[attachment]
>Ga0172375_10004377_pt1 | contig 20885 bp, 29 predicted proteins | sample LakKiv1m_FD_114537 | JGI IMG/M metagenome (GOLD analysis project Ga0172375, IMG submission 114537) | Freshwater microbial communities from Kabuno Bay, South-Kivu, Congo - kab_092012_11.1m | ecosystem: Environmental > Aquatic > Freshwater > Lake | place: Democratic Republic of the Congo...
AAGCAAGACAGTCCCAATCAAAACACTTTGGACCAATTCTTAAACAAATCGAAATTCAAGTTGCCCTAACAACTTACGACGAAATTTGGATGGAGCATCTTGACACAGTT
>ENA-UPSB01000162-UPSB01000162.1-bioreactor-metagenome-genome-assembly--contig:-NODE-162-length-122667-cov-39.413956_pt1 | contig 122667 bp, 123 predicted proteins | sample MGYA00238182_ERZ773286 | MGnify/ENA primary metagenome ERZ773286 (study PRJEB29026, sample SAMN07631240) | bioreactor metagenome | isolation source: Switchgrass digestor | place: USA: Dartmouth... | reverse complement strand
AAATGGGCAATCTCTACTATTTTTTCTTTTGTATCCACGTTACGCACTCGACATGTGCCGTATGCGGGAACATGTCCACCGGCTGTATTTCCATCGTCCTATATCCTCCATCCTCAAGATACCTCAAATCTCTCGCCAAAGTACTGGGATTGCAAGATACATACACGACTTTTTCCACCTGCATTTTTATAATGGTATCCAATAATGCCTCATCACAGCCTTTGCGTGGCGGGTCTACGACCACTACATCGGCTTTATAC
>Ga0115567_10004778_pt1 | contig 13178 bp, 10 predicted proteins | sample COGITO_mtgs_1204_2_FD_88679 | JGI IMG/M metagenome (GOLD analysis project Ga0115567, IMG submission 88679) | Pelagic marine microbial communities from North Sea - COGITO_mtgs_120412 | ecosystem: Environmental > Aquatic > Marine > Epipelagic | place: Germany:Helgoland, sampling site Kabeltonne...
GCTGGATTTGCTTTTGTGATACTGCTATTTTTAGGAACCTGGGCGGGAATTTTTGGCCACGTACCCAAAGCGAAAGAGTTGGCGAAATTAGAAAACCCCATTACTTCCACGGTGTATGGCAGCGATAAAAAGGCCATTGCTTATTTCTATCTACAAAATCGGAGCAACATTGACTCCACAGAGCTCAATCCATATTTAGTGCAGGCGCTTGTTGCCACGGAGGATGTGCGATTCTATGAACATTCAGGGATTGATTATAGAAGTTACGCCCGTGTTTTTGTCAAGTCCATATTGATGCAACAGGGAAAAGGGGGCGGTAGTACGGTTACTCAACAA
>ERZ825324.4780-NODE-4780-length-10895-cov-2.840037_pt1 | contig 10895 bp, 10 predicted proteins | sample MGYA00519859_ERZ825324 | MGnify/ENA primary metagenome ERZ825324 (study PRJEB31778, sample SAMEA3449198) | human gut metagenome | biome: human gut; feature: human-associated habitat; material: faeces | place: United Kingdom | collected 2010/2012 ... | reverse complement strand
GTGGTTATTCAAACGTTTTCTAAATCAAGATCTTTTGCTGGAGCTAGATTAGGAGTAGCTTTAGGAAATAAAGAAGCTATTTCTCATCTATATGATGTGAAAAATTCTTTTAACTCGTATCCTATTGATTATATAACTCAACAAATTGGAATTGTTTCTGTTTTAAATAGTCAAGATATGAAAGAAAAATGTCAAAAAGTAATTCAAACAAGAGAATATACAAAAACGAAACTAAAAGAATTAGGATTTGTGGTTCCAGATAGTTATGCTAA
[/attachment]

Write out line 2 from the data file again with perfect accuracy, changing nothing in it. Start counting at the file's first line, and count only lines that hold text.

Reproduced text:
AAGCAAGACAGTCCCAATCAAAACACTTTGGACCAATTCTTAAACAAATCGAAATTCAAGTTGCCCTAACAACTTACGACGAAATTTGGATGGAGCATCTTGACACAGTT